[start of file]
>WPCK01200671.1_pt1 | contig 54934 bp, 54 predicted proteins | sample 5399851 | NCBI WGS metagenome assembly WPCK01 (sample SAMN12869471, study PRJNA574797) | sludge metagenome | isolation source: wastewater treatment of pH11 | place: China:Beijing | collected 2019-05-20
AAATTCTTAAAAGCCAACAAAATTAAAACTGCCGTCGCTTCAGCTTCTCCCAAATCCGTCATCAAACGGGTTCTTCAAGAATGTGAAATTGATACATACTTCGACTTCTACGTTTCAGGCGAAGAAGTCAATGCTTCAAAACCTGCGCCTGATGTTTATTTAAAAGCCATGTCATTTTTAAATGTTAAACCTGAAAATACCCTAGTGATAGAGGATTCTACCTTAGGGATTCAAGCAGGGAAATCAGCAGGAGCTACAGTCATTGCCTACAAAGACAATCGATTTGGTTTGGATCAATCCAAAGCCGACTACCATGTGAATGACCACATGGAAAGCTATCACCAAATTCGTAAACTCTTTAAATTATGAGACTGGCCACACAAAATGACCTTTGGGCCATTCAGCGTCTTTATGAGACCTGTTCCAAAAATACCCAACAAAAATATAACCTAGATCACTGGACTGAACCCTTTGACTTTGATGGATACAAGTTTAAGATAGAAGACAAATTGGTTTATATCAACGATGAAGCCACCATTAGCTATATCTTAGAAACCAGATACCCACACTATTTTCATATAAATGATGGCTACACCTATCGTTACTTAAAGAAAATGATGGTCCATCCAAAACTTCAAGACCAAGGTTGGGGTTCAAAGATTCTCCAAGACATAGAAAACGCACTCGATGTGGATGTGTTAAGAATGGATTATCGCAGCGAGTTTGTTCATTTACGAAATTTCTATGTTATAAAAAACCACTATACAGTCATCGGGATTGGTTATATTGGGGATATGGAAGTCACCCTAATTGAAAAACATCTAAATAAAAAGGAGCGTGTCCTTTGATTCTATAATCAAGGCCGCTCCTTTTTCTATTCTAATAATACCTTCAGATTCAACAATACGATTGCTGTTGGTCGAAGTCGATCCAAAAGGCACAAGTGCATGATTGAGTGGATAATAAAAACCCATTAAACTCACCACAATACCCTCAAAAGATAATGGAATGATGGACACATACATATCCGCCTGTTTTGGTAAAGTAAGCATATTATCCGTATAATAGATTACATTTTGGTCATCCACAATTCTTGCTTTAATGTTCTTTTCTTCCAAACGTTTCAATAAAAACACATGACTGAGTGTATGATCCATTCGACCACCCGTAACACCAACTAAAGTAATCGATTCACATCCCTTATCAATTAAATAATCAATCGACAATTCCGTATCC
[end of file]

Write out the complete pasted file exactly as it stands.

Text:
>WPCK01200671.1_pt1 | contig 54934 bp, 54 predicted proteins | sample 5399851 | NCBI WGS metagenome assembly WPCK01 (sample SAMN12869471, study PRJNA574797) | sludge metagenome | isolation source: wastewater treatment of pH11 | place: China:Beijing | collected 2019-05-20
AAATTCTTAAAAGCCAACAAAATTAAAACTGCCGTCGCTTCAGCTTCTCCCAAATCCGTCATCAAACGGGTTCTTCAAGAATGTGAAATTGATACATACTTCGACTTCTACGTTTCAGGCGAAGAAGTCAATGCTTCAAAACCTGCGCCTGATGTTTATTTAAAAGCCATGTCATTTTTAAATGTTAAACCTGAAAATACCCTAGTGATAGAGGATTCTACCTTAGGGATTCAAGCAGGGAAATCAGCAGGAGCTACAGTCATTGCCTACAAAGACAATCGATTTGGTTTGGATCAATCCAAAGCCGACTACCATGTGAATGACCACATGGAAAGCTATCACCAAATTCGTAAACTCTTTAAATTATGAGACTGGCCACACAAAATGACCTTTGGGCCATTCAGCGTCTTTATGAGACCTGTTCCAAAAATACCCAACAAAAATATAACCTAGATCACTGGACTGAACCCTTTGACTTTGATGGATACAAGTTTAAGATAGAAGACAAATTGGTTTATATCAACGATGAAGCCACCATTAGCTATATCTTAGAAACCAGATACCCACACTATTTTCATATAAATGATGGCTACACCTATCGTTACTTAAAGAAAATGATGGTCCATCCAAAACTTCAAGACCAAGGTTGGGGTTCAAAGATTCTCCAAGACATAGAAAACGCACTCGATGTGGATGTGTTAAGAATGGATTATCGCAGCGAGTTTGTTCATTTACGAAATTTCTATGTTATAAAAAACCACTATACAGTCATCGGGATTGGTTATATTGGGGATATGGAAGTCACCCTAATTGAAAAACATCTAAATAAAAAGGAGCGTGTCCTTTGATTCTATAATCAAGGCCGCTCCTTTTTCTATTCTAATAATACCTTCAGATTCAACAATACGATTGCTGTTGGTCGAAGTCGATCCAAAAGGCACAAGTGCATGATTGAGTGGATAATAAAAACCCATTAAACTCACCACAATACCCTCAAAAGATAATGGAATGATGGACACATACATATCCGCCTGTTTTGGTAAAGTAAGCATATTATCCGTATAATAGATTACATTTTGGTCATCCACAATTCTTGCTTTAATGTTCTTTTCTTCCAAACGTTTCAATAAAAACACATGACTGAGTGTATGATCCATTCGACCACCCGTAACACCAACTAAAGTAATCGATTCACATCCCTTATCAATTAAATAATCAATCGACAATTCCGTATCC